It's the same broad interpretation that allows the federal government to prosecute people for growing marijuana for their own use in states which have legalized it - is that also ok with you?

Jimo 6 years, 7 months ago

"I find it hard, if not impossible, to believe that was the intention of that clause."

And yet the very first decision in 1824 of the U.S. Supreme Court on the Interstate Commerce cause found the Supremes disagreeing with you, saying:

"What is this power? It is the power to regulate, that is, to prescribe the rule by which commerce is to be governed. This power, like all others vested in Congress, is complete in itself, may be exercised to its utmost extent, and acknowledges no limitations other than are prescribed in the Constitution....If, as has always been understood, the sovereignty of Congress, though limited to specified objects, is plenary as to those objects, the power over commerce with foreign nations, and among the several States, is vested in Congress as absolutely as it would be in a single government, having in its Constitution the same restrictions on the exercise of the power as are found in the Constitution of the United States. The wisdom and the discretion of Congress, their identity with the people, and the influence which their constituents possess at elections are, in this, as in many other instances, as that, for example, of declaring war, the sole restraints on which they have relied, to secure them from its abuse."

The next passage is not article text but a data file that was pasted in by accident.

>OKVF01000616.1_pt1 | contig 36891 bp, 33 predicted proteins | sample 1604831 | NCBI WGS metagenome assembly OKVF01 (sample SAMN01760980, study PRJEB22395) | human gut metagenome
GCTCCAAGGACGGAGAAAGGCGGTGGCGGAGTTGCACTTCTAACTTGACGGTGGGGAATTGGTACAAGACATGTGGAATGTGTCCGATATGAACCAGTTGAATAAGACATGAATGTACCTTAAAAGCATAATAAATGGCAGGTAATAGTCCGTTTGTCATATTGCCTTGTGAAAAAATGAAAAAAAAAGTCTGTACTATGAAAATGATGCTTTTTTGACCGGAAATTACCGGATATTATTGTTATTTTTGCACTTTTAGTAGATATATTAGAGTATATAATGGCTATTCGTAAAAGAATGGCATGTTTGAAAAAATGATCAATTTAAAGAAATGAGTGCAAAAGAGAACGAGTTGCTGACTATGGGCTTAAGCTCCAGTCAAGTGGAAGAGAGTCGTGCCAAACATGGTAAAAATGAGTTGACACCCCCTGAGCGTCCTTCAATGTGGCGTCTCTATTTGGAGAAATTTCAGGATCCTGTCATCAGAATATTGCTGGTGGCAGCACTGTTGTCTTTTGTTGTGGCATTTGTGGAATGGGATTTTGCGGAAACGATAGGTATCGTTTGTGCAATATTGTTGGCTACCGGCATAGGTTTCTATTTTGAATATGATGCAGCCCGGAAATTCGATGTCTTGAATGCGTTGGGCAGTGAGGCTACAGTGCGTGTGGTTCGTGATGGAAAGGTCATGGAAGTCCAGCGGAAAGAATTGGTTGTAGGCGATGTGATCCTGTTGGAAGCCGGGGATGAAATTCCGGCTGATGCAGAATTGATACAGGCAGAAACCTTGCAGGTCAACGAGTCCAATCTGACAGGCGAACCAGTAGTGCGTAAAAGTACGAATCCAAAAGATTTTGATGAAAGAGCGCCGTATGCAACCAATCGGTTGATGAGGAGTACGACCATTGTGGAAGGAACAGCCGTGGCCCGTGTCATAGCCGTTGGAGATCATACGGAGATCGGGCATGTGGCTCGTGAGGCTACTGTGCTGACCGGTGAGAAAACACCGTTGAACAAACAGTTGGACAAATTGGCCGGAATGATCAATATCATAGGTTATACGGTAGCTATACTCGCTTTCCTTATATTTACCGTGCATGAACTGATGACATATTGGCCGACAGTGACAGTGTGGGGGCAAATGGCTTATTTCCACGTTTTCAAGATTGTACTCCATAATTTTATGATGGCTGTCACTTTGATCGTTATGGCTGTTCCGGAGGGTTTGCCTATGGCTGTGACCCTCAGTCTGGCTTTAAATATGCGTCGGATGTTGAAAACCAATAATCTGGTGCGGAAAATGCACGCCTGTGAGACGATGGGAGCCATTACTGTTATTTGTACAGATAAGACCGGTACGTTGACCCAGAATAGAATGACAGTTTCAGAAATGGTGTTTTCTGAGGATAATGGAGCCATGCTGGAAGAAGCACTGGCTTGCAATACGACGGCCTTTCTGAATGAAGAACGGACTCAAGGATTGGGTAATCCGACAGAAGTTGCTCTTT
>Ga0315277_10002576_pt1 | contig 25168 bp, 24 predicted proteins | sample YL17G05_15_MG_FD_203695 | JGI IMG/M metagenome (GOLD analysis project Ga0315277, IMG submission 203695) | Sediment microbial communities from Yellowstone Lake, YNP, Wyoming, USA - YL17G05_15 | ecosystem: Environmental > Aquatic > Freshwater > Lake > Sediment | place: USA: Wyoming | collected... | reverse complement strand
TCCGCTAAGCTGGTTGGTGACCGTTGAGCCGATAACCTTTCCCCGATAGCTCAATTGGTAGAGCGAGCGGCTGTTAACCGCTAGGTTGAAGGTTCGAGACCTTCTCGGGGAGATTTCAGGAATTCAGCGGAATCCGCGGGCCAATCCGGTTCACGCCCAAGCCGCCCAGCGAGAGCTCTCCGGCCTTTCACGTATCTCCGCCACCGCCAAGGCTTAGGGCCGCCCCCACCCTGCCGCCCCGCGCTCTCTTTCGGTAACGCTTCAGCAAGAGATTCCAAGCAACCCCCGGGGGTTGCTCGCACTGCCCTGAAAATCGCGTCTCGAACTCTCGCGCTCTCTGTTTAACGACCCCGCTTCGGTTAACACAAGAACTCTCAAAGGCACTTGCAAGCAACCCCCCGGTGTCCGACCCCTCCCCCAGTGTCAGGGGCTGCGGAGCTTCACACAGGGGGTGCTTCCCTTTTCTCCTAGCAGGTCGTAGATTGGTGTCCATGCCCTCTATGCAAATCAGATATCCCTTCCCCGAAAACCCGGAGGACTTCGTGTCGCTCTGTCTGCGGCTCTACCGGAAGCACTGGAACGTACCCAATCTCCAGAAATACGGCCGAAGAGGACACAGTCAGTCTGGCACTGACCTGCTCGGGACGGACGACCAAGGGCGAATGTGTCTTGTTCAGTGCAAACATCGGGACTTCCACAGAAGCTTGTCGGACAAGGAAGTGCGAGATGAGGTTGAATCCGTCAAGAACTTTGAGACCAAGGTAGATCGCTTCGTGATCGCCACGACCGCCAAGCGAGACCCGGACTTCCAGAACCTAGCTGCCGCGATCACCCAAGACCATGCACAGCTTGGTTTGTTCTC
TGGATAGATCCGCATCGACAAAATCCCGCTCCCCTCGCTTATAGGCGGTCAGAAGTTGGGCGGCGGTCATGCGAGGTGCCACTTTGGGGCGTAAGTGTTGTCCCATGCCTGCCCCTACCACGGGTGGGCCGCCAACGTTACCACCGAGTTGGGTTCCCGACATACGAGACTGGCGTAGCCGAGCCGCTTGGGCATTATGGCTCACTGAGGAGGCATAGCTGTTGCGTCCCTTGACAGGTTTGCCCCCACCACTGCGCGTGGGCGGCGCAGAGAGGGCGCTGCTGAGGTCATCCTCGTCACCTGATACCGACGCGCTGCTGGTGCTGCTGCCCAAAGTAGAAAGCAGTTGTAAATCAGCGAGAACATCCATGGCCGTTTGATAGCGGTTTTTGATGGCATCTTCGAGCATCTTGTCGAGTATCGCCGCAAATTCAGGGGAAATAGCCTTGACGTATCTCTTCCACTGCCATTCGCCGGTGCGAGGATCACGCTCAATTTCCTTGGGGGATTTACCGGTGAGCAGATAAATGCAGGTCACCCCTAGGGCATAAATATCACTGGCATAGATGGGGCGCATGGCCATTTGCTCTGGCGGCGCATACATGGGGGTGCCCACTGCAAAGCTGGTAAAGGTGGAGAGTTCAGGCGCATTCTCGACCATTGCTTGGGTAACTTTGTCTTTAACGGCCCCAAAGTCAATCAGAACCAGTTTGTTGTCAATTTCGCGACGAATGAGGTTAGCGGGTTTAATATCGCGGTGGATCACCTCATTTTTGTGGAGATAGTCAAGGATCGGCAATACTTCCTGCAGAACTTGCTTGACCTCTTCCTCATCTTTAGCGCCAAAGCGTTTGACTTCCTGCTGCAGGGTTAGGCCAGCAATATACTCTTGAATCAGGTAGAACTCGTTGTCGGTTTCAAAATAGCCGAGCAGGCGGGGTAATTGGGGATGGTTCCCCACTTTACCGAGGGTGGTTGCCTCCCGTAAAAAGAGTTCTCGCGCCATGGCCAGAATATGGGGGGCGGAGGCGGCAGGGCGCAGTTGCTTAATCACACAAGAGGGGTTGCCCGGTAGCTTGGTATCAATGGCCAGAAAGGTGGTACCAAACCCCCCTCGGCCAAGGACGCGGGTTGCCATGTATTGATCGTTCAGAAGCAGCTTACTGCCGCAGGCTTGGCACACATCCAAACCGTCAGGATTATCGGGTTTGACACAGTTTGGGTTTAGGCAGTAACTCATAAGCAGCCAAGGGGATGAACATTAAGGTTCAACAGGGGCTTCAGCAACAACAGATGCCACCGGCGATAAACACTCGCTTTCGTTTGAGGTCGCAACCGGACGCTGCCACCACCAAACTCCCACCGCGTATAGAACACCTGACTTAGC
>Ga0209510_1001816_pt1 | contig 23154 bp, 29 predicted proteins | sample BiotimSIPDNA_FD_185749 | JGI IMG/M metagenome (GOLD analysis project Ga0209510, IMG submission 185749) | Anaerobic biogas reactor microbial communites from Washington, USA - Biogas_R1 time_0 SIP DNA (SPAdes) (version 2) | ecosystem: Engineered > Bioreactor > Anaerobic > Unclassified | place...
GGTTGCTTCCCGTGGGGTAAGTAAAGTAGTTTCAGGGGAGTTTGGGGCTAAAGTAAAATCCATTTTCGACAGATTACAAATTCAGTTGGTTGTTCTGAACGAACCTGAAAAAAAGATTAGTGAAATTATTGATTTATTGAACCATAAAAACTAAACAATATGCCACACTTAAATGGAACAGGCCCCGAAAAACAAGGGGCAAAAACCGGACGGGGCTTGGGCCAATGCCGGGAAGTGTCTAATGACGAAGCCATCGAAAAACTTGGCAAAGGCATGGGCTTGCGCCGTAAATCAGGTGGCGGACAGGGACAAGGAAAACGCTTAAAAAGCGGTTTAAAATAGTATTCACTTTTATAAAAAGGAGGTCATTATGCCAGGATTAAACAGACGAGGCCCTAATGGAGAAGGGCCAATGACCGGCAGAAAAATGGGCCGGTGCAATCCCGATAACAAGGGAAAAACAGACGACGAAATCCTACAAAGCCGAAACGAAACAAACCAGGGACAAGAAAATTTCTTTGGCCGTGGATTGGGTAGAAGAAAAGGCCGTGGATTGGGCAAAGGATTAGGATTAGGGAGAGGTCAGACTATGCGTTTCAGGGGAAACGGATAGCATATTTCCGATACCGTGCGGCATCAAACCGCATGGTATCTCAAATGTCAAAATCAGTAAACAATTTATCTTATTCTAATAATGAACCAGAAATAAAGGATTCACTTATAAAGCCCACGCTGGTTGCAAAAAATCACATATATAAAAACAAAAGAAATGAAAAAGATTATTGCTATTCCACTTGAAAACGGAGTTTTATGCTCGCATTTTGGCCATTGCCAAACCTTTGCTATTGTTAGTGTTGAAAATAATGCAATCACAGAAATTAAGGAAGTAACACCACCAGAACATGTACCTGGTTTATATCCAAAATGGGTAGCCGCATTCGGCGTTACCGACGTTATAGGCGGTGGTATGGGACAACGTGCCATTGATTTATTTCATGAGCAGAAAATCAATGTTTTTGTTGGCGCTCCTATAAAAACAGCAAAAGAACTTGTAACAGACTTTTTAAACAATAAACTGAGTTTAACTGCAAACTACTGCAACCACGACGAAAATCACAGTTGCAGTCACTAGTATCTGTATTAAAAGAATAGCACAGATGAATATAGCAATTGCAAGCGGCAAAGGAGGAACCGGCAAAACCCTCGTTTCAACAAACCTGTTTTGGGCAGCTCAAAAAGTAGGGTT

SO --- "complete in itself" "may be exercised to its utmost extent" "acknowledges no limitations" "the wisdom and discretion of Congress [are] the sole restraints to secure from abuse"

Might I suggest that a "broad" interpretation is the only one available?

"gives the federal government the power to regulate all individual purchases of just about anything."


That's sort of the point of our Constitution replacing the previous Articles of Confederation, where Congress did not have broad power.

I think we all learned something today about the Interstate Commerce clause: (1) It is so broad that the difficulty is dreaming up scenarios where Congress can't regulate. (2) It has been so since at least 1824 (what Michelle Bachmann calls "Founding Father" territory). (3) In addition, that Congress has not up to now chosen to so regulate tells you nothing about whether Congress retains the latent power to regulate. Many a losing party to a federal lawsuit has made that error and regretted it. (4) Absent an specific prohibition, Congress has power to enact "all necessary and proper" means of carrying out any of its functions in virtually any manner it sees fit and without unelected judges second-guessing the weighing and balancing of competing interests that are the province of the legislative branch.